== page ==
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ABSTRACT: The leading cause of morbidity and mortality in highly developed and low- and middle-income nations is cardiovascular disease (CVD). The establishment of healthy dietary patterns is one of the cornerstones of CVD prevention, and nuts have emerged as favorable components of dietary patterns associated with reducing the CVD epidemic. The etiological connection between nuts for the prevention of CVD is based upon several lines of evidence. First, nuts are nutrient-dense whole foods that contain a distinctive mix of macronutrients, specific micronutrients and non-nutrients that have been associated with cardioprotection. Second, numerous human feeding trials have demonstrated that nut intake improves the serum lipid profile, reduces oxidation and inflammation, and improves vascular reactivity. Third, nut consumption is consistently associated with a reduced risk of CVD in many epidemiological studies. Lastly, a recent large randomized clinical trial conducted in Spain demonstrated that consuming mixed nuts daily lowers CVD risk by 30 %.12/2013; 2(4):258-266. DOI:10.1007/s13668-013-0059-x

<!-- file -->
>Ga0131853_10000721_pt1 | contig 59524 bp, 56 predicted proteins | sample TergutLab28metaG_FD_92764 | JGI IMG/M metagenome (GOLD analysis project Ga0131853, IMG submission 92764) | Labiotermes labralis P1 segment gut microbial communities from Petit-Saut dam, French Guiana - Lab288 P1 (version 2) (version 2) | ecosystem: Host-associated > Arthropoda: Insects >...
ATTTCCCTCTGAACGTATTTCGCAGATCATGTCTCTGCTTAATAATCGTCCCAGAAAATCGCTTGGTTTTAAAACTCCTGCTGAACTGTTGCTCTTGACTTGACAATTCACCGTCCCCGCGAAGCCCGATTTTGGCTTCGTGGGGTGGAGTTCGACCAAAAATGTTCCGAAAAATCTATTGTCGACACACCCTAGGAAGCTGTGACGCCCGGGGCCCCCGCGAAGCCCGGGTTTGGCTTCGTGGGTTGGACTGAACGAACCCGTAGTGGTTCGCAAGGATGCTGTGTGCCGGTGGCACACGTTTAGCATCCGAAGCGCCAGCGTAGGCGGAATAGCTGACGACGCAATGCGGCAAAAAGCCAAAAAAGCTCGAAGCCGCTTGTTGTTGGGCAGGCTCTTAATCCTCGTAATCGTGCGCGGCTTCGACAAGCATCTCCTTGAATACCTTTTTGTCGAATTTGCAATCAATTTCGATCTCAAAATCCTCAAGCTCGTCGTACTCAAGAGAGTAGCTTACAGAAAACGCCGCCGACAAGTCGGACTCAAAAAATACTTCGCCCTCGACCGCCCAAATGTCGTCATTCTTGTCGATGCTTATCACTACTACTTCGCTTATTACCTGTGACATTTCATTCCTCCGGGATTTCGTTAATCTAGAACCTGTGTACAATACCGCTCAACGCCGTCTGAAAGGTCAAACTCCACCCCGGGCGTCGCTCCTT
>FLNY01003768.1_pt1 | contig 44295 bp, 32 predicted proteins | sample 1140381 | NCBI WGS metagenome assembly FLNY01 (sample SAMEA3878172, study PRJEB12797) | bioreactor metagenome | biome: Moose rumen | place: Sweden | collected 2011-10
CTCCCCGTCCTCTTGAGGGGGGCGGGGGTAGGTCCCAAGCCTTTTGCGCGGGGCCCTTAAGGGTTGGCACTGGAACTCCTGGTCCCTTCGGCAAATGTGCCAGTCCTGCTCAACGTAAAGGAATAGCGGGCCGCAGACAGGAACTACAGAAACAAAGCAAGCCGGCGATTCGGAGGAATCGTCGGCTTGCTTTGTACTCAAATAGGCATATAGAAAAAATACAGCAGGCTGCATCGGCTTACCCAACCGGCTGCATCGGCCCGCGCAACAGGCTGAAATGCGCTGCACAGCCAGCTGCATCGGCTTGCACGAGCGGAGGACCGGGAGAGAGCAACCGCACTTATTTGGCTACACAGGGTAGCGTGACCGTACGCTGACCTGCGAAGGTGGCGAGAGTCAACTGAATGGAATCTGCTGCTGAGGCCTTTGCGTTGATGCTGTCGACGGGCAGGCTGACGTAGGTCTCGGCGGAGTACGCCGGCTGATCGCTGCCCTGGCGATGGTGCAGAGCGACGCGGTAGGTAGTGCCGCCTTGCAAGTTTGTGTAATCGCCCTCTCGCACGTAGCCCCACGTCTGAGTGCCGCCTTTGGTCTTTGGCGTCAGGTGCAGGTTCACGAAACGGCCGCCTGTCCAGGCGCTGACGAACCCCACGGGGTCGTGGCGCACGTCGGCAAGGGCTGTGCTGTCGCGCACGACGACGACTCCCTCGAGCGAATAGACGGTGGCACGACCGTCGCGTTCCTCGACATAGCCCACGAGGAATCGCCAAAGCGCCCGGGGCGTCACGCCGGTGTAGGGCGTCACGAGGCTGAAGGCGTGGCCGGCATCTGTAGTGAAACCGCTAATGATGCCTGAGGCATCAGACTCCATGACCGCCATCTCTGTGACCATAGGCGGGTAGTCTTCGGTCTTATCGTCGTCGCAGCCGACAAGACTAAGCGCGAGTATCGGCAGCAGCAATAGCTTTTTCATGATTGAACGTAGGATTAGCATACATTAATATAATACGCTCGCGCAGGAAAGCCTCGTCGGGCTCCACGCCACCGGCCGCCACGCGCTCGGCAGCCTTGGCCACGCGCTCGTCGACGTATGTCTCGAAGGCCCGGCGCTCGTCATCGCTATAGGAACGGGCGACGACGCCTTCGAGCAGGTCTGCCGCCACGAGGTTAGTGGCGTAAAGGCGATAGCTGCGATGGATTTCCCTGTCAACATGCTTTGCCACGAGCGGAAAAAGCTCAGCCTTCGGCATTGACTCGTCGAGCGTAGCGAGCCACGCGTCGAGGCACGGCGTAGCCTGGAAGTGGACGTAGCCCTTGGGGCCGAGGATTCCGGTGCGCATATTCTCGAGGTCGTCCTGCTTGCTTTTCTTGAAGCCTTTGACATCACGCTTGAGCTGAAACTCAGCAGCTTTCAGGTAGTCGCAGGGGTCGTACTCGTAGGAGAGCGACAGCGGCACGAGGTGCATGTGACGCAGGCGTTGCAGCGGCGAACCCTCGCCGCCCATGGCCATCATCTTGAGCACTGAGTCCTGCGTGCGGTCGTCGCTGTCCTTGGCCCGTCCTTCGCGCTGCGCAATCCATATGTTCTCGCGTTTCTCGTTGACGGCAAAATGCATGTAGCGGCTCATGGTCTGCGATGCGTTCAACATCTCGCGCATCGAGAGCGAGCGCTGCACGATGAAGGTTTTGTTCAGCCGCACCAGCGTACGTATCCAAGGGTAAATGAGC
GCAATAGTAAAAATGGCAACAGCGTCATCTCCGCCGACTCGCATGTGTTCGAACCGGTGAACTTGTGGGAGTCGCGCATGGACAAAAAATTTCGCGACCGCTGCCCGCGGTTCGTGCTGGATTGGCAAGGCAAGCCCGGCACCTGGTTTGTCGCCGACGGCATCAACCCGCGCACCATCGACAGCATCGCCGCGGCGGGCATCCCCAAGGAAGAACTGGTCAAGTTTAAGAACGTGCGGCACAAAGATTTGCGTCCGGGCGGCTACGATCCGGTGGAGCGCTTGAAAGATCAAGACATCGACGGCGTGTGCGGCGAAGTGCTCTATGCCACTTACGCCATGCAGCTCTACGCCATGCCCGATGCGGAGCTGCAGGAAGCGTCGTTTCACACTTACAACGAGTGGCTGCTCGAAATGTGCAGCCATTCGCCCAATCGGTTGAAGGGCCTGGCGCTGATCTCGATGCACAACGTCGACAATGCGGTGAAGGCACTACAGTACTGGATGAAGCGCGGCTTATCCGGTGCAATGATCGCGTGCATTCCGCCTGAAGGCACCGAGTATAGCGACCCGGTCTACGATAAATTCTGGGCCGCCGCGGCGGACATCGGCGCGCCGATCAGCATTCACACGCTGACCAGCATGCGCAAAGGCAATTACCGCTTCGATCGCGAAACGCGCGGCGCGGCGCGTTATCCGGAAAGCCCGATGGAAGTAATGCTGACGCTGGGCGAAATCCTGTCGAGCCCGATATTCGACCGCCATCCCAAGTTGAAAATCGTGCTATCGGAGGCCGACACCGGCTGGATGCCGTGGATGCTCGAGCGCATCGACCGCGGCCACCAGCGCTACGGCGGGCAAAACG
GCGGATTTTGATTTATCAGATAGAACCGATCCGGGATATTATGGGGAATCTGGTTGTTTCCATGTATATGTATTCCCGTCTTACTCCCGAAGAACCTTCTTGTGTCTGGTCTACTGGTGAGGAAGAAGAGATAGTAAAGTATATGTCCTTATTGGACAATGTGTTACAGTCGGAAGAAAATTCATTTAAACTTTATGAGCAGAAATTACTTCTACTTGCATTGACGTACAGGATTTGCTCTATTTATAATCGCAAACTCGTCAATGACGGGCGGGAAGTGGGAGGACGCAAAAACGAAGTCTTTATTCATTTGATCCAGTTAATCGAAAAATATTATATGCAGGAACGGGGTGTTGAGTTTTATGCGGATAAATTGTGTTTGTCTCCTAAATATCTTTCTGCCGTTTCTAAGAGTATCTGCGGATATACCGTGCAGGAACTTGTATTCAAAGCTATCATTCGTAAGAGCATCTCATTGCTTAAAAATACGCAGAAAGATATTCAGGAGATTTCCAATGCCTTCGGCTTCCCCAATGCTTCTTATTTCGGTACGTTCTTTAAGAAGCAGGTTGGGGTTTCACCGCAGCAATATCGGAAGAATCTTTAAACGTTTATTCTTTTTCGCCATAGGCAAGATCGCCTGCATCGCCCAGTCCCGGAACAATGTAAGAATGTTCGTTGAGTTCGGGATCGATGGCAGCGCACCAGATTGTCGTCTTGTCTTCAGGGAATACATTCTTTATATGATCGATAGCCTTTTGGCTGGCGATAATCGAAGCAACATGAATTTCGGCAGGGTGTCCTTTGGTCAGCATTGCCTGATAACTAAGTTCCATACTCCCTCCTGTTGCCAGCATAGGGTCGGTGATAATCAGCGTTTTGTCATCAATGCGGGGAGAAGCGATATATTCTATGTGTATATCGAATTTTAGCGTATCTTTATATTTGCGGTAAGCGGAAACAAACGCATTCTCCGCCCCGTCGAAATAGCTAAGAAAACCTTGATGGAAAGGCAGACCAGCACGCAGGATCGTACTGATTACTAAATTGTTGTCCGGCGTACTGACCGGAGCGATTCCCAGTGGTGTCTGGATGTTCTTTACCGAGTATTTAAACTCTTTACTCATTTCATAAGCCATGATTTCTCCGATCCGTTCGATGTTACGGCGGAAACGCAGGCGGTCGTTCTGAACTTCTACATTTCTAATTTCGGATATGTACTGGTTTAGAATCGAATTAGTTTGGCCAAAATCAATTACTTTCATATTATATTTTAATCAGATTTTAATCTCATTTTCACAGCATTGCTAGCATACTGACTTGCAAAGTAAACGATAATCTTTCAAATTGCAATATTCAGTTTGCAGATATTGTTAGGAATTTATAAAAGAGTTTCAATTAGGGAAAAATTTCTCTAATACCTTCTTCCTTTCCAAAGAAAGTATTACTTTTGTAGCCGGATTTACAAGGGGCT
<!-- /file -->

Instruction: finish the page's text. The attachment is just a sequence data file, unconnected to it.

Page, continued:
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ABSTRACT: Due to increasing demand for fish oil (FO) and fish meal (FM) in aquafeeds, more sustainable alternatives such as plant-derived oils and proteins are needed. Camelina sativa products are viable feed ingredients given the high oil and crude protein content in its seed and meal, respectively. Atlantic salmon (initial weight ~240 g) were fed diets with complete or partial replacement of FO and/or FM with camelina oil (CO) and/or camelina meal (CM) in a 16 week feeding trial [Control diet: FO+FM; Test diets: 100%CO replacement of FO (100CO), or 100CO with a) solvent-extracted FM (SEFM), b) 10%CM, or c) SEFM+10%CM]. The growth performance (as measured by weight-specific growth rate) of salmon was significantly reduced in all camelina-containing diets except fish fed 100CO. A microarray experiment was conducted to identify transcripts in Atlantic salmon liver that respond to 100COSEFM10CM compared to control diet, and yielded 67 differentially expressed features (FDR < 5%). Ten out of eleven microarray-identified transcripts, including cpt1, pcb, lect-2 and clra, were validated by QPCR. In addition, QPCR assays including candidate genes involved in fatty acids biosynthesis (e.g. elovl2, fadsd5) were applied to all dietary treatments to study the impact of various camelina by-product containing diets on gene expression of these potential biomarkers. This nutrigenomic approach revealed several salmon genes involved in lipid metabolism, carbohydrate metabolism and immune function that responded to camelina-containing diets. Genes identified in this work could potentially be used as biomarkers to assist with the development of novel aquafeeds using camelina products.International Plant and Animal Genome Conference XXII 2014; 02/2015